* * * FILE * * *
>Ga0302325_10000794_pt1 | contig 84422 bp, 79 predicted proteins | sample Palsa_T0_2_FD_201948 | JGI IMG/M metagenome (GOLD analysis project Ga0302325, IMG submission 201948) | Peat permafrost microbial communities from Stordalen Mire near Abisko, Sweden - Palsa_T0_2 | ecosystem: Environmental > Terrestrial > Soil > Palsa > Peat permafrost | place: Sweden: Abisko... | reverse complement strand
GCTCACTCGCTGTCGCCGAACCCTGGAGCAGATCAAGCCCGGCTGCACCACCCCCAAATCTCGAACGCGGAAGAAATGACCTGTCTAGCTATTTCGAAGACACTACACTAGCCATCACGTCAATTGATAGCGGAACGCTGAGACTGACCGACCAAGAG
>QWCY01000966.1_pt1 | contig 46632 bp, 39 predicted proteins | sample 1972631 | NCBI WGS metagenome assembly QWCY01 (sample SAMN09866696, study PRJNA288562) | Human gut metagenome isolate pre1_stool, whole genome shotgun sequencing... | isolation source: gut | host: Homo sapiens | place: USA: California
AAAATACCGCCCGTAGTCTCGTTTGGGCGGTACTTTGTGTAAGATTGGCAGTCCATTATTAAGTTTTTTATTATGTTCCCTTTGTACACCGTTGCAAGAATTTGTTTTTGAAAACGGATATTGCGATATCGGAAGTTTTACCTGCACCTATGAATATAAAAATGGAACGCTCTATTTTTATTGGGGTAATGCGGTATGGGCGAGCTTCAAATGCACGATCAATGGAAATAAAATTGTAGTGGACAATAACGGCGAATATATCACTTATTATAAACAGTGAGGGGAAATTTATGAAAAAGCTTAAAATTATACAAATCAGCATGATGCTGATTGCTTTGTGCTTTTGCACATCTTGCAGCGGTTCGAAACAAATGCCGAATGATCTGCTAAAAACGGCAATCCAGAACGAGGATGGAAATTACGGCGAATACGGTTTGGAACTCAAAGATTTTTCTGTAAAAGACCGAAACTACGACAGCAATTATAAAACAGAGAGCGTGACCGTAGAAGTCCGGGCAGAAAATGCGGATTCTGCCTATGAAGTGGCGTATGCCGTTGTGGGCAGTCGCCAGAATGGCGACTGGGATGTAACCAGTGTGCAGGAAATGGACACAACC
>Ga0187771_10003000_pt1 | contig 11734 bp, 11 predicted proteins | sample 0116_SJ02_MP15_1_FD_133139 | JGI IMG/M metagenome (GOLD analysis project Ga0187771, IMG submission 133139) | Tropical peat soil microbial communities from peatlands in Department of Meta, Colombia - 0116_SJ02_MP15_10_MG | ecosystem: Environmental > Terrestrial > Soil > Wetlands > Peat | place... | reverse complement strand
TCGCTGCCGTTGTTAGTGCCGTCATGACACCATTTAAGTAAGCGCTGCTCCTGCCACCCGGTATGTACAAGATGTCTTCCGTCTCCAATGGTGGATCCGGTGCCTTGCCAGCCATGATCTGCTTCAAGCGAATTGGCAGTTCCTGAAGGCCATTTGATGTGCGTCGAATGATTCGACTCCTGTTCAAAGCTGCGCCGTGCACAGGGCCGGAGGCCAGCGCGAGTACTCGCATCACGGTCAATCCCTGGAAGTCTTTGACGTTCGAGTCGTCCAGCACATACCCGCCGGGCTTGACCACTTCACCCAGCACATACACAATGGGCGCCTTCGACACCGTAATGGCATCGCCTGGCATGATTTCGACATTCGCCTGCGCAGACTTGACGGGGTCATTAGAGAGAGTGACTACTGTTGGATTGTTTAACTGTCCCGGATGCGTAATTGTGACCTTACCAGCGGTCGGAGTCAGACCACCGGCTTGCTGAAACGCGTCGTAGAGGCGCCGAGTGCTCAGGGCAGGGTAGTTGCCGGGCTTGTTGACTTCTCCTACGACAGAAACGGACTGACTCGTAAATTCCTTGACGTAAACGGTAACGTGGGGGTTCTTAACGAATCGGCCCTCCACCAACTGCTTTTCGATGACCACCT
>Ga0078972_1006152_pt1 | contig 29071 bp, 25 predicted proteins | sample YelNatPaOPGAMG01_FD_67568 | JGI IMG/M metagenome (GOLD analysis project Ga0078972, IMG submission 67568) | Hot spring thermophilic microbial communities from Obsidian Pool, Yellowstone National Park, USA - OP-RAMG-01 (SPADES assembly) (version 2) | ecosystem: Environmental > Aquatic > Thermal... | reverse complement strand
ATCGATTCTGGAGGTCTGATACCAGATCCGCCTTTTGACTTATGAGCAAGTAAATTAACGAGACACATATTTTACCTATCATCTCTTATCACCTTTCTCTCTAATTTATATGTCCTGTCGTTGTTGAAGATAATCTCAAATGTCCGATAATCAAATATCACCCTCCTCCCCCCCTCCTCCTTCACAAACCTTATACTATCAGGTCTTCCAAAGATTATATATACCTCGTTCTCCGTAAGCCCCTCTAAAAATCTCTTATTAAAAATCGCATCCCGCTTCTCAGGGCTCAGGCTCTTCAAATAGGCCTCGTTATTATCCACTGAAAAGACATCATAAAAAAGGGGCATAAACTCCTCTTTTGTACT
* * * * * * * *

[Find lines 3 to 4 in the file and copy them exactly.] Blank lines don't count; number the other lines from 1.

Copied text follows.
>QWCY01000966.1_pt1 | contig 46632 bp, 39 predicted proteins | sample 1972631 | NCBI WGS metagenome assembly QWCY01 (sample SAMN09866696, study PRJNA288562) | Human gut metagenome isolate pre1_stool, whole genome shotgun sequencing... | isolation source: gut | host: Homo sapiens | place: USA: California
AAAATACCGCCCGTAGTCTCGTTTGGGCGGTACTTTGTGTAAGATTGGCAGTCCATTATTAAGTTTTTTATTATGTTCCCTTTGTACACCGTTGCAAGAATTTGTTTTTGAAAACGGATATTGCGATATCGGAAGTTTTACCTGCACCTATGAATATAAAAATGGAACGCTCTATTTTTATTGGGGTAATGCGGTATGGGCGAGCTTCAAATGCACGATCAATGGAAATAAAATTGTAGTGGACAATAACGGCGAATATATCACTTATTATAAACAGTGAGGGGAAATTTATGAAAAAGCTTAAAATTATACAAATCAGCATGATGCTGATTGCTTTGTGCTTTTGCACATCTTGCAGCGGTTCGAAACAAATGCCGAATGATCTGCTAAAAACGGCAATCCAGAACGAGGATGGAAATTACGGCGAATACGGTTTGGAACTCAAAGATTTTTCTGTAAAAGACCGAAACTACGACAGCAATTATAAAACAGAGAGCGTGACCGTAGAAGTCCGGGCAGAAAATGCGGATTCTGCCTATGAAGTGGCGTATGCCGTTGTGGGCAGTCGCCAGAATGGCGACTGGGATGTAACCAGTGTGCAGGAAATGGACACAACC